Tuesday, 5 October 2004

USA House votes down military draft. So what?

This evening in Washington -- after the Red Sox beat the Angels in the first game of the baseball playoffs, and before the Vice-Presidential debate between Cheney and Edwards -- the full USA House of Representatives voted, for the first time in my lifetime, on a bill to reinstate military conscription.

The military draft was in effect continuously from before my birth in 1960 until after the USA lost its war with Vietnam in 1975. Draft registration was reinstated in 1980, supposedly as part of the preparations for intervention by the USA in Afghanistan on the side of the Islamic fundamentalist warlords and mujahideen who were then fighting against the Soviet Union. As one of 20 people prosecuted for organizing resistance to draft registration, I spent six months in a Federal prison camp in 1983-1984 for refusing to agree to fight on the side of the people who would later become the Taliban and Al Qaeda.

Given this track record, it's no wonder that people of my generation have no faith in the ability of the government of the USA to decide for us which wars we should fight. Massive resistance made registration unenforceable, and no bill to reinstate the draft has even made it to a floor vote in Congress. Until today.

Does this mean (A) that because it was brought to a vote for the first time since the Vietnam War, the draft is close to being reinstated? Or (B) that because reinstatement of the draft was overwhelmingingly defeated, the threat of a draft is a myth?

The correct answer is, "( C ) None of the above."

Here's what happened, and what it means:

Some people (some other people suspect that this was/is a "stealth" Kerry campaign tactic, which it might be in part, but only in part) have been spreading rumors that the Republicans have a secret plan to reinstate the draft (a general draft, not a draft of health care workers ) after next month's Presidential elections.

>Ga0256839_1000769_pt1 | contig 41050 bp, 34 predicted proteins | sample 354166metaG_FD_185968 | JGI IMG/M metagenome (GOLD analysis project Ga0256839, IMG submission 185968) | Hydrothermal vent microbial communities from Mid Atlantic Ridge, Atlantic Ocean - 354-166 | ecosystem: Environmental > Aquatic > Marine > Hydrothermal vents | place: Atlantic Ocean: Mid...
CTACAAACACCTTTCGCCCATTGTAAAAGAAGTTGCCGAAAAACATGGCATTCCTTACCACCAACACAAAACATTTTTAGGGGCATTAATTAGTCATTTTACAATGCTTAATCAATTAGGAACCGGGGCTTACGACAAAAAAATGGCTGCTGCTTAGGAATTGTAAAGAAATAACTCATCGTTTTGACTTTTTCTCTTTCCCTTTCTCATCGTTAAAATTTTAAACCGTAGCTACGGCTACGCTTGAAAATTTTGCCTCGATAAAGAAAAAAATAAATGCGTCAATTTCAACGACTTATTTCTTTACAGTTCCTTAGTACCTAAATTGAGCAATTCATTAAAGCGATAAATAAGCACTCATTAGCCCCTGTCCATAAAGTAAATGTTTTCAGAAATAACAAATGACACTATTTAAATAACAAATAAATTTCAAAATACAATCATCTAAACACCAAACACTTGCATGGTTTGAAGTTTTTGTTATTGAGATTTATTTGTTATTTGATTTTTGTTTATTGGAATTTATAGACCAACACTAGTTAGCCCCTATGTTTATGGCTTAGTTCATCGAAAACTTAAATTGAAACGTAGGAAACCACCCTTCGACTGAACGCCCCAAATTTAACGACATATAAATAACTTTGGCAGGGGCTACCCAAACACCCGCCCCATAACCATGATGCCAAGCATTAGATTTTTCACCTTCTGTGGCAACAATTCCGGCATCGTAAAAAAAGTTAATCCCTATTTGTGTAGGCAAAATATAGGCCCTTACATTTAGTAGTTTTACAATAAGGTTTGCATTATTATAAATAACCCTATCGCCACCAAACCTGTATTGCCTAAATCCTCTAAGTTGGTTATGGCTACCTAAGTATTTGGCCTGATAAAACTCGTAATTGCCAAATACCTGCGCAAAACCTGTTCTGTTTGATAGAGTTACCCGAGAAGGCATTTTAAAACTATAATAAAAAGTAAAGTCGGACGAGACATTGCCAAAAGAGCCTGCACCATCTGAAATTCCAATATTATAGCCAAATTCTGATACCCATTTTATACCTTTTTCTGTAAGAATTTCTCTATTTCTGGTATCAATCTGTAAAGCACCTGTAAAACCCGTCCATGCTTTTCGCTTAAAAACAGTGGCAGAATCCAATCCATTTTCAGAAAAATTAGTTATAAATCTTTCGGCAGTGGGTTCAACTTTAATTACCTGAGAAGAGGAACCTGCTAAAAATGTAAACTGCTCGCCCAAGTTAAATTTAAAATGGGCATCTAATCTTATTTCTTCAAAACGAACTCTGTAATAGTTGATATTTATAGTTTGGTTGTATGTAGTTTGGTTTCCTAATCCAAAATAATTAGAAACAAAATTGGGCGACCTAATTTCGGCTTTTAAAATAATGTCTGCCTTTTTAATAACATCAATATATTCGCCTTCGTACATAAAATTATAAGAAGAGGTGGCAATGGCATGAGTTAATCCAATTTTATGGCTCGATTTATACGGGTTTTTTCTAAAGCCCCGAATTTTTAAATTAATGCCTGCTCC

I don't believe this, because (1) the more likely type of draft is a health care workers' draft , not a general draft, and (2) the evidence cited in the rumors is routine stuff like filling vacancies on draft boards, which have been in place for more than 20 years (even if many people are suprprised to learn about them).

There is a truth behind the rumors, but it's more subtle: Most Republicans and many Democrats are pursuing war policies that will likely make a draft -- at least a health care workers' draft -- be perceived (quite possibly by both major parties) as "necessary", regardless of whether Republicans (or Democrats) in Congress or the White House now "want" a draft.

Fear of the draft is scaring people away from Bush to Kerry, polls apparently show, and prompting draft-age voters to register (in order, presumably, vote for Kerry). To counter this, Republicans want to prove that (A) they don't really intend to bring back the draft, and (B) any push for the draft comes from Democrats.

Many months ago, for stupid (in my opinion) reasons -- before this all became an issue in the Presidential campaign -- some otherwise progressive and otherwise mostly well-meaning Democrats introduced a bill to reinstate the draft. I think their intention was to embarrass the Republicans, and to call attention to the "poverty draft". Introducing the bill was a political stunt, and they never expected it to come to a vote.

So now the Republicans have suddenly forced a vote on the Democratic bill. Their idea is to (A) embarrass the Democrats and tar them with being pro-draft and hypocritical on the draft, and (B) vote down the bill, so that they can say that it is now "proven" that Republicans really aren't planning a draft.

The fallacy is in that last claim: just because Republicans aren't voting for a draft now doesn't mean they (and many Democrats) won't vote for it (or at least for a draft of health care workers) if and when their war policies lead them to a situation where they can't figure out any other way to get enough soldiers with specific skills.

Tellingly, neither Republicans nor Democrats tried to couple today's vote against immediate reinstatement of the draft with any move to abolish the Selective Service System or end draft registration -- which is what they would do if they really were ruling out any future draft.